Nature in pictures
During the Renaissance, naturalist thought began turning towards careful reflection, then towards plant reproduction. Brushstrokes and paint palettes were applied to the benefit of botany so that the likenesses of plants could be reproduced as faithfully as possible. Their structure, the organisation of their branches and flowers, and the nuances of their shades were deciphered, then committed to canvas or vellum, the skin of stillborn calves that was sought after by calligraphists for its finesse and whiteness. In 1630, Gaston d’Orléans, the brother of Louis XIII, wanted to produce a lasting record of plants grown in his garden in Blois. He therefore set the painter Nicolas Robert the task of copying them onto this precious material. He thus began the Vellum Collection, the first collection of vellums in France. In 1660, when Louis XIV inherited them, he named Nicolas Robert "First painter of the King for Miniatures". This collection of paintings went on to be extended as time went by, thanks to the efforts of Nicolas Robert's successors. By the Revolution, there were 65 portfolios, which were given to the Natural History Museum in Paris, and the collection was expanded throughout the 19th century. There are currently 7,000 vellums in the museum's collection, which are listed in the National Heritage Register).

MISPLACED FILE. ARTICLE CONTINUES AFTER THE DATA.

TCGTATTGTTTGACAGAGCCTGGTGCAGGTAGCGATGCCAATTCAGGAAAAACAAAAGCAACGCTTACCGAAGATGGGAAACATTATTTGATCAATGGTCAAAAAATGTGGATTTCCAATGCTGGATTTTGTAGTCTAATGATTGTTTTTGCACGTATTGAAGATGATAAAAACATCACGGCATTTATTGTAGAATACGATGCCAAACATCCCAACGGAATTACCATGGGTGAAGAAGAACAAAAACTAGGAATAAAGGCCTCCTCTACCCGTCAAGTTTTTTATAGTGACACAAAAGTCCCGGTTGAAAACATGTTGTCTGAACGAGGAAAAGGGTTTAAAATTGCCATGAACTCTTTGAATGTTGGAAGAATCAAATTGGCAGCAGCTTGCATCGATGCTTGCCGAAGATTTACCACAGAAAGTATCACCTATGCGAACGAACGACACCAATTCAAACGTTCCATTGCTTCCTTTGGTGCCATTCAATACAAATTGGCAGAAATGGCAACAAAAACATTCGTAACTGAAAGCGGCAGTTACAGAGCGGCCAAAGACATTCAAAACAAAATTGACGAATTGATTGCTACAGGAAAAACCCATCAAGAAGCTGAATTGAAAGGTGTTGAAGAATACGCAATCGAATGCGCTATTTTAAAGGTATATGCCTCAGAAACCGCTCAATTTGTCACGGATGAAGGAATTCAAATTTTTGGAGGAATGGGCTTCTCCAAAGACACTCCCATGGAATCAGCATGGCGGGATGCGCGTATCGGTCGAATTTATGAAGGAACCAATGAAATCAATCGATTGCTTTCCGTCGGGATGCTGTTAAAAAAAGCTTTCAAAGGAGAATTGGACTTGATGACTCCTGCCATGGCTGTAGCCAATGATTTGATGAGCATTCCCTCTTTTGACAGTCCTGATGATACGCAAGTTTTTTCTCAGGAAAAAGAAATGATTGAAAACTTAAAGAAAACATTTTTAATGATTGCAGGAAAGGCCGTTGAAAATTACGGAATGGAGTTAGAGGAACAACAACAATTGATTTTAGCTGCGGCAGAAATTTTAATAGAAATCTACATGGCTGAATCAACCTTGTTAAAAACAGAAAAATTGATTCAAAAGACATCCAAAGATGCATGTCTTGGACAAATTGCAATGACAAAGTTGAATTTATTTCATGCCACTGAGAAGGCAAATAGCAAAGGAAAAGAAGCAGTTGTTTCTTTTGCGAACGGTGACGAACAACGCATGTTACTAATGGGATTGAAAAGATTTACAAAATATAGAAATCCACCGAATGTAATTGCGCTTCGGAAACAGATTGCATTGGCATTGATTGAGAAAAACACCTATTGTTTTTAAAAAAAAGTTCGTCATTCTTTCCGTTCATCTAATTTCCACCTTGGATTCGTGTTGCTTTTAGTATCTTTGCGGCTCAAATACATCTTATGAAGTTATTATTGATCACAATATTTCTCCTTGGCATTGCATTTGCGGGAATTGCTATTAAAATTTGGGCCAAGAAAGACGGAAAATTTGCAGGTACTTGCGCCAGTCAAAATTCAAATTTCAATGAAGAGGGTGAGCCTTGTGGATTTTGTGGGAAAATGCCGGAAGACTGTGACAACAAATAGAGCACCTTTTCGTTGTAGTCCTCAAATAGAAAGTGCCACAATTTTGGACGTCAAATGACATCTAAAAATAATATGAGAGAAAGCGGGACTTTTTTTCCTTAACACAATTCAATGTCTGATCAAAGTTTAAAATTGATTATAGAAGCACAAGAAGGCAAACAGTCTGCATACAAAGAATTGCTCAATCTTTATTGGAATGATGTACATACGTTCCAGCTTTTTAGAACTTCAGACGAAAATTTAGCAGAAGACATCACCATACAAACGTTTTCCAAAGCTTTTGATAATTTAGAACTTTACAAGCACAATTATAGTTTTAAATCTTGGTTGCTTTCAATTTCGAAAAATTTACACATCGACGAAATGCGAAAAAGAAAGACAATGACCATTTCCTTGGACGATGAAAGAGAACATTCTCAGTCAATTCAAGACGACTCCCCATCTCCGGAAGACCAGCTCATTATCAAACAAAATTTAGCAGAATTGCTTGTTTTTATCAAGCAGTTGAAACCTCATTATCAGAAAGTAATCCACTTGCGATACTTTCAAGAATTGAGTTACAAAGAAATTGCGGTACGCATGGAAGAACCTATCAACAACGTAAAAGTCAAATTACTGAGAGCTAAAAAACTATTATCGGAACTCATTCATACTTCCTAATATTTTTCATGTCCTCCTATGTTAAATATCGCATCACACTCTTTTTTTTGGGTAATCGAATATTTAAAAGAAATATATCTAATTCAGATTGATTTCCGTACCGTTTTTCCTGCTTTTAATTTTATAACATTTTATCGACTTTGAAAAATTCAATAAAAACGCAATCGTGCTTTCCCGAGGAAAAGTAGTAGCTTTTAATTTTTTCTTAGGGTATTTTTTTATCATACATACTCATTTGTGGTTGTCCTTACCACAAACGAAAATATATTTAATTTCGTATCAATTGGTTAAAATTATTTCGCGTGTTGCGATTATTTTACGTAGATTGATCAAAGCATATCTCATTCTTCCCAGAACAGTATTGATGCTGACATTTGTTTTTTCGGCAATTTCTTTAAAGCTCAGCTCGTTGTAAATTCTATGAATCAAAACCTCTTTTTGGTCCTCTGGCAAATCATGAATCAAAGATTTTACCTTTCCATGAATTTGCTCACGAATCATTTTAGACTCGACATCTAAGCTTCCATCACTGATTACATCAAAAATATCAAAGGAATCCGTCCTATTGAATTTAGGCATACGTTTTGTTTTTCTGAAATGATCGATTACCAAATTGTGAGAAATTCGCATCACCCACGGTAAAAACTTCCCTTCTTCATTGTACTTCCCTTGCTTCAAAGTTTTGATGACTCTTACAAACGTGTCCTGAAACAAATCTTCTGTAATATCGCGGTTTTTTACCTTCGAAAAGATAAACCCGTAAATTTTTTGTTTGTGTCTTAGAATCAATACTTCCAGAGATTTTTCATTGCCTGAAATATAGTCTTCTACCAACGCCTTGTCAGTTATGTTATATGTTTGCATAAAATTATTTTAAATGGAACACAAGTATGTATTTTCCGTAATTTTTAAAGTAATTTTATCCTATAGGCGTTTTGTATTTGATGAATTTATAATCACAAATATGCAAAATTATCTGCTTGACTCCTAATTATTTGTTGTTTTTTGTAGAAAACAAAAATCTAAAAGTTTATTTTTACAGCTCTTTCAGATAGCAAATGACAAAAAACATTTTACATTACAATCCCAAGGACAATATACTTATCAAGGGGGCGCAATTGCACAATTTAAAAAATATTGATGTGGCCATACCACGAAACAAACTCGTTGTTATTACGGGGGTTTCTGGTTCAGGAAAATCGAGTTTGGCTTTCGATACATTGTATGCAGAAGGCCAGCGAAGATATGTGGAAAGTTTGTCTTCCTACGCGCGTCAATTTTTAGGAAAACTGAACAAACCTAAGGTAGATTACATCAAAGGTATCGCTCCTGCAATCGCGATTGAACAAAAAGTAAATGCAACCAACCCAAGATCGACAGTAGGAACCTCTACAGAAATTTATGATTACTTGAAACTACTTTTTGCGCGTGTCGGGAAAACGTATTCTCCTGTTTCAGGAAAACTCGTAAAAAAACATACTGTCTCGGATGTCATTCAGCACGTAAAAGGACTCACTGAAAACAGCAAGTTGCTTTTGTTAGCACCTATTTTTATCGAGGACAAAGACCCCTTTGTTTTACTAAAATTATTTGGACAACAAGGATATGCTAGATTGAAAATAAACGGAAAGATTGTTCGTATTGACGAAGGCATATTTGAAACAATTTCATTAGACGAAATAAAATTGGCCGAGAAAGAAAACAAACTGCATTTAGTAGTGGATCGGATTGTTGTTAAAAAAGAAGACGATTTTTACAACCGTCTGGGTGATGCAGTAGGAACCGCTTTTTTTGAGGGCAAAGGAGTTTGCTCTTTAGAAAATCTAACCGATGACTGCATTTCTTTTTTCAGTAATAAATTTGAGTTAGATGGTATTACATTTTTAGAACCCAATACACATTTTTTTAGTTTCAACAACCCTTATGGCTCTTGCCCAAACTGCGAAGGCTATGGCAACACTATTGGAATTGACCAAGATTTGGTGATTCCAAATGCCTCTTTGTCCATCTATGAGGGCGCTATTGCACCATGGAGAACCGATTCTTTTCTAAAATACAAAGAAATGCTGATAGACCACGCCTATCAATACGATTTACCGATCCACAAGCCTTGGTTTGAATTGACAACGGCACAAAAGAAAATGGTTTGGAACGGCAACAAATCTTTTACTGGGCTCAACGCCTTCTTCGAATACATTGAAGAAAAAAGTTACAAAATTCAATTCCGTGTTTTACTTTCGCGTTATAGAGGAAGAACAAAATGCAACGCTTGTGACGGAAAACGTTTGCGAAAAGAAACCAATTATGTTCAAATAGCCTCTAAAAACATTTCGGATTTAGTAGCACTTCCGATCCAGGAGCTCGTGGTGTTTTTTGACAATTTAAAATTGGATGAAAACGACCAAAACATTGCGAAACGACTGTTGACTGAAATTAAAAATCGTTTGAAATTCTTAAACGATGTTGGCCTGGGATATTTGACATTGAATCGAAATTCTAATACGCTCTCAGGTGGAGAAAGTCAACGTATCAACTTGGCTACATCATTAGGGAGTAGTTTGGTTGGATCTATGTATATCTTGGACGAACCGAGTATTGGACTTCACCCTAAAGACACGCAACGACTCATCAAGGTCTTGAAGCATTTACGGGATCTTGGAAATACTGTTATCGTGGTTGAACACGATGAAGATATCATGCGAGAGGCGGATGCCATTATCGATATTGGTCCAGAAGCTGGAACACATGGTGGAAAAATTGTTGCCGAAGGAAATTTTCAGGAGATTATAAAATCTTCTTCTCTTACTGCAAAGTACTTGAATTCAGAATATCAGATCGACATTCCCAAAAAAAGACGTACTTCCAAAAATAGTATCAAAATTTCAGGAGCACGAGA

In 1996, the Klorane Botanical Foundation helped to enrich this exceptional collection by giving the museum nine original plant vellums, painted by the Master Artist Marie-Pierre Le Sellin.